Government bill brings end to CP Rail union strike

Legislation forces striking CP workers back to work and calls for an arbitrator to determine a new labour agreement.

  • Jun. 6, 2012 7:00 p.m.

The trains are moving again after back-to-work legislation passed through Parliament last week.

The legislation, dubbed the Restoring Rail Services Act, was introduced in the House of Commons by Labour Minister Lisa Raitt on Monday. It was passed by the House on Wednesday and by the Senate on Thursday.

The legislation forced the striking CP workers back to work and calls for an arbitrator to determine a new labour agreement. There are heavy fines for violations.

Doug Finsson, a vice-president and negotiator with Teamsters Canada Rail Conference, said the union was generally supportive of the legislation.

“This legislation doesn’t seem to favour one party or the other, which was the criticism of some of the features in previous legislation,”  Finsson said Monday, referring to previous back-to-work bills. “In my opinion, what this does is it places a significant emphasis on who the arbitrator is….”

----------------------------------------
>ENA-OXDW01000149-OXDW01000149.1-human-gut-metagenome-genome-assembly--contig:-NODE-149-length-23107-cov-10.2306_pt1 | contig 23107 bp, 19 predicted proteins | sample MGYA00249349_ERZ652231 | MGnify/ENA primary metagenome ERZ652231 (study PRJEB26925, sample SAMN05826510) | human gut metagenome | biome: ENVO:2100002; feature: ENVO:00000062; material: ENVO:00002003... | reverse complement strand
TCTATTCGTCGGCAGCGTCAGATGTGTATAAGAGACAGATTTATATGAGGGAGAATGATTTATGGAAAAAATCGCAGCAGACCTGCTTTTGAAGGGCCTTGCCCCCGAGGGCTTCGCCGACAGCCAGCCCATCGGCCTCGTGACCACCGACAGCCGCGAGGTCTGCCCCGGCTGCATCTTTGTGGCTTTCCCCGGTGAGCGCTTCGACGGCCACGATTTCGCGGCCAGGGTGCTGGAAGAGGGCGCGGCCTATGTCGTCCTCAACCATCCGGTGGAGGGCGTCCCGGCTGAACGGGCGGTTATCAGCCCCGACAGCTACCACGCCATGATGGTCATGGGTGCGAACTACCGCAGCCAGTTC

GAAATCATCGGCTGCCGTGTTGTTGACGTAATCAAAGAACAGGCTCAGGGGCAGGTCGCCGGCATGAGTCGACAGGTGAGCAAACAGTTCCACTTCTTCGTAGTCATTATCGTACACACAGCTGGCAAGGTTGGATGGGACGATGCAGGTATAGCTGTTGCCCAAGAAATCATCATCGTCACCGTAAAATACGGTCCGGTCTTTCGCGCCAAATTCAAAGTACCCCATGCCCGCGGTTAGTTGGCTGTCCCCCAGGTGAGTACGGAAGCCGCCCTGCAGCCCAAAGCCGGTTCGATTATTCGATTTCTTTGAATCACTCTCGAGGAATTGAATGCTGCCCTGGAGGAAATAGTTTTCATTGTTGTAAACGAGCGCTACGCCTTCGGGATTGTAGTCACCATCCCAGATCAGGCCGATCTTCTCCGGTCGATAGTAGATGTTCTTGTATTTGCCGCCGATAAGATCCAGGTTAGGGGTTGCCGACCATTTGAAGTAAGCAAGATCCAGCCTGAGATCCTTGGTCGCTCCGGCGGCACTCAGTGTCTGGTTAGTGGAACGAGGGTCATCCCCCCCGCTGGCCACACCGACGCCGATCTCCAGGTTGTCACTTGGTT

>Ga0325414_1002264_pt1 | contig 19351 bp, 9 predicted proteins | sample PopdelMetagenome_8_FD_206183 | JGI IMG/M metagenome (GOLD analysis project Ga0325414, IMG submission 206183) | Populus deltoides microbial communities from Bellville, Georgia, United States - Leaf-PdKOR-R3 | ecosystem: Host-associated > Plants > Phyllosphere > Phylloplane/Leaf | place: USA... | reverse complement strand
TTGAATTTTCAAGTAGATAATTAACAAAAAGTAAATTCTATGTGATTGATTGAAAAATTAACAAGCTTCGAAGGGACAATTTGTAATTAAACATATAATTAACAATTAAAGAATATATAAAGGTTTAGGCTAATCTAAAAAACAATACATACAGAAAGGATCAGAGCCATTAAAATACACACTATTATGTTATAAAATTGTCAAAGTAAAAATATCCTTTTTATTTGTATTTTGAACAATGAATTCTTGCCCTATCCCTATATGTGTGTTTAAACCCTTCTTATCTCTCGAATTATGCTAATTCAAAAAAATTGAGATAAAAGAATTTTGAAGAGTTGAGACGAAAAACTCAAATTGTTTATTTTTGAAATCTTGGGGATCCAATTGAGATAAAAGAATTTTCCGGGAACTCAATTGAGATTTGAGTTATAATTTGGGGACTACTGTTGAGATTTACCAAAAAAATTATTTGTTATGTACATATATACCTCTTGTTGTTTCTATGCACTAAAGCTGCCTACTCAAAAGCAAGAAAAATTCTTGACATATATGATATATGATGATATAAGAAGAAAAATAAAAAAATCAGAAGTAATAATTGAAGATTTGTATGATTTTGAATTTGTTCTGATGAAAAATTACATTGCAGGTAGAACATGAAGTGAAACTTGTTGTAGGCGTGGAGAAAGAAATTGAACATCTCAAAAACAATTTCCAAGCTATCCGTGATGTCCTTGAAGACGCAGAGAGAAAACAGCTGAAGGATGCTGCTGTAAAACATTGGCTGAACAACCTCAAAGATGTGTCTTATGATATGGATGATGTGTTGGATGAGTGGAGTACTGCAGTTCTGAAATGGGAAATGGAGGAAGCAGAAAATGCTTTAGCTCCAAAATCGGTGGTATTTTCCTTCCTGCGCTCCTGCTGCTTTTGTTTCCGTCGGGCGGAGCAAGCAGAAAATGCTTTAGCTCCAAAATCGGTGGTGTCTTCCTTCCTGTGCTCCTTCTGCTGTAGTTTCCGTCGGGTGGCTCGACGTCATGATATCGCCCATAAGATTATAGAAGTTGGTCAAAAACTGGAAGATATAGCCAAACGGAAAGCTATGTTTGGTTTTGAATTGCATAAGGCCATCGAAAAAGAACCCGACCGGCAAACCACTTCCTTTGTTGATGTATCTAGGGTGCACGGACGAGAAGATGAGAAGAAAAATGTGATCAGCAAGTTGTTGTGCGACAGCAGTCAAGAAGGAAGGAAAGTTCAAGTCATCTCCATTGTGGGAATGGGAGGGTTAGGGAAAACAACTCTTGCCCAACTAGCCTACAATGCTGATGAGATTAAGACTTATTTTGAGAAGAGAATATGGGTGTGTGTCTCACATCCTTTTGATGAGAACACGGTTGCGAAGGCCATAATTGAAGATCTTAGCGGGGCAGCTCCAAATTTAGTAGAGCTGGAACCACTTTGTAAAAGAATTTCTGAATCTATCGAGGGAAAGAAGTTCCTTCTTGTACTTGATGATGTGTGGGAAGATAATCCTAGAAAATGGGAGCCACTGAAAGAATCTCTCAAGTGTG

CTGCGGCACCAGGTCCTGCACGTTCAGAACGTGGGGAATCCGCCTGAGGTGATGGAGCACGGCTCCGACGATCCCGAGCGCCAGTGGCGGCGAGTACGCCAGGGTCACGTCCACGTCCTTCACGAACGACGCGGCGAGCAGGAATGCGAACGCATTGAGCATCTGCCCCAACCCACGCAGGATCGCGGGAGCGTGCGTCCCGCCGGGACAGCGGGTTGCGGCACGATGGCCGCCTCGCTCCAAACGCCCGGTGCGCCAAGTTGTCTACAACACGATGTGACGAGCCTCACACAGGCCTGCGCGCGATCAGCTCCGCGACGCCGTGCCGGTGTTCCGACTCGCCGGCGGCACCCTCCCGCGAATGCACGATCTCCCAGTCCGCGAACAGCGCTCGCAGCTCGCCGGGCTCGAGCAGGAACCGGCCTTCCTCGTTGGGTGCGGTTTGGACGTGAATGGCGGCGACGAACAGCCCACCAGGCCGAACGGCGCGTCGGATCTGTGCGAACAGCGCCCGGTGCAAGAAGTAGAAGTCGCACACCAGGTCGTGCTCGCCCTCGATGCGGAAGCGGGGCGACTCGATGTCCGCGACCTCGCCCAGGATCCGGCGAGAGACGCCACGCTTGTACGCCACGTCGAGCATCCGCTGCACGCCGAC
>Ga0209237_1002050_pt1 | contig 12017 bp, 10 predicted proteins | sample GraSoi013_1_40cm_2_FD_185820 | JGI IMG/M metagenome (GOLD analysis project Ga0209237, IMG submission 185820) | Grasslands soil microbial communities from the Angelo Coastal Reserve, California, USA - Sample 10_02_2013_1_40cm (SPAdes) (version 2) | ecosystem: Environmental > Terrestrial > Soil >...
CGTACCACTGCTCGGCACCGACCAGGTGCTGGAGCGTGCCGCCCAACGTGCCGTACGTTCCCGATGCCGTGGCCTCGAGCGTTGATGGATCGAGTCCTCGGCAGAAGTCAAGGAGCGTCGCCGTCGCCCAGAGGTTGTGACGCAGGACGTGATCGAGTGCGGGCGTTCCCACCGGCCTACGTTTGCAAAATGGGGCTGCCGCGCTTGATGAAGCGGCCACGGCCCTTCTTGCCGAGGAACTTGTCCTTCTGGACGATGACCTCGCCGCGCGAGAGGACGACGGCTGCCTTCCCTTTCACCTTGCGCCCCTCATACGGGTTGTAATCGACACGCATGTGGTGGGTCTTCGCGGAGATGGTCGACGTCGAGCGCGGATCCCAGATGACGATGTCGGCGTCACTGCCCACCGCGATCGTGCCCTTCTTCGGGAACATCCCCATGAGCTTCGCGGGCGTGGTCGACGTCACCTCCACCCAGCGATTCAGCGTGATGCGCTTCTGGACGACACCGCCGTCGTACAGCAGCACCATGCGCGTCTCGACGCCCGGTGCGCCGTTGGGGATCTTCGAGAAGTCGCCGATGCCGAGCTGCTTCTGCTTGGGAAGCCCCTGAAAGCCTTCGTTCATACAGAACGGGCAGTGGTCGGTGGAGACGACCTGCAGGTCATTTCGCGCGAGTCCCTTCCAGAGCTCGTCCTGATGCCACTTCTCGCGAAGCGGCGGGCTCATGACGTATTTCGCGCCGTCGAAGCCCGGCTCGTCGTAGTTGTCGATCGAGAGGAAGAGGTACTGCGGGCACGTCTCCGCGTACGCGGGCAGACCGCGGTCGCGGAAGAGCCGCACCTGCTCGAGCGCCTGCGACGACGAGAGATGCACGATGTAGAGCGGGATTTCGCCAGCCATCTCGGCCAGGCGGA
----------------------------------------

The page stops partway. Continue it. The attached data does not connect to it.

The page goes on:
The Teamsters Canada Rail Conference, which represents about 4,800 CP Rail engineers and conductors across Canada had been on strike since last Wednesday.

The back-to-work legislation was not a surprise to local union officials.

“We’re used to it,” said Les Daley, the chairman of the local engineers during a rally by union members last Friday, before the legislation was introduced.

The Federal government put the cost of the strike to the Canadian economy at about $540 million per week.

Employee pensions have emerged as the biggest issue in negotiations, with the company looking to roll back pensions by as much as 40 per cent, according to union officials. CP says it has spent $1.9 billion over the last three years on reaching its pension commitments and is looking for a system closer to that of CN Rail, which caps pensions at $60,000 per year.

The union has said that comparison is flawed, as CN employees opted for higher wages and lower pensions, while CP employees went the opposite route.

“The real issue here is an unsustainable defined benefit pension plan, one that jeopardizes the near-term and long term-viability and competitiveness of our company,” said Peter Edwards, CP’s vice-president of Human Resources and Industrial Relations, in an address to the Senate on Thursday.

Fatigue management is also an issue, with the union looking for steadier scheduling and the ability to book more time off.

-Alex Cooper, Revelstoke Times Review

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